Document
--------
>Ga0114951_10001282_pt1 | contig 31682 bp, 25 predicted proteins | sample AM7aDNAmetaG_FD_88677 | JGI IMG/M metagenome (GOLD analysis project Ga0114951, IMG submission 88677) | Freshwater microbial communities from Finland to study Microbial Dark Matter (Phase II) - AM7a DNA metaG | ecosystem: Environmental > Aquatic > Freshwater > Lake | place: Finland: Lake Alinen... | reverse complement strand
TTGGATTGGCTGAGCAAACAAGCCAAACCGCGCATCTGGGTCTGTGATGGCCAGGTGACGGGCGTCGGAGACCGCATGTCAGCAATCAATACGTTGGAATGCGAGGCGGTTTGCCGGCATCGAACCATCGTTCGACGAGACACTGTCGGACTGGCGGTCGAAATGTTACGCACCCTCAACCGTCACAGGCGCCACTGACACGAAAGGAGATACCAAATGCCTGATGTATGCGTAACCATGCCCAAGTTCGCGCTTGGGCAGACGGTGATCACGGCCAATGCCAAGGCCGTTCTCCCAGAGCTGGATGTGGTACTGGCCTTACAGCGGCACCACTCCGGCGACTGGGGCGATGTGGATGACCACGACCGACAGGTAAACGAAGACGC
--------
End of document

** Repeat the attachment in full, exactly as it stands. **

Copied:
>Ga0114951_10001282_pt1 | contig 31682 bp, 25 predicted proteins | sample AM7aDNAmetaG_FD_88677 | JGI IMG/M metagenome (GOLD analysis project Ga0114951, IMG submission 88677) | Freshwater microbial communities from Finland to study Microbial Dark Matter (Phase II) - AM7a DNA metaG | ecosystem: Environmental > Aquatic > Freshwater > Lake | place: Finland: Lake Alinen... | reverse complement strand
TTGGATTGGCTGAGCAAACAAGCCAAACCGCGCATCTGGGTCTGTGATGGCCAGGTGACGGGCGTCGGAGACCGCATGTCAGCAATCAATACGTTGGAATGCGAGGCGGTTTGCCGGCATCGAACCATCGTTCGACGAGACACTGTCGGACTGGCGGTCGAAATGTTACGCACCCTCAACCGTCACAGGCGCCACTGACACGAAAGGAGATACCAAATGCCTGATGTATGCGTAACCATGCCCAAGTTCGCGCTTGGGCAGACGGTGATCACGGCCAATGCCAAGGCCGTTCTCCCAGAGCTGGATGTGGTACTGGCCTTACAGCGGCACCACTCCGGCGACTGGGGCGATGTGGATGACCACGACCGACAGGTAAACGAAGACGC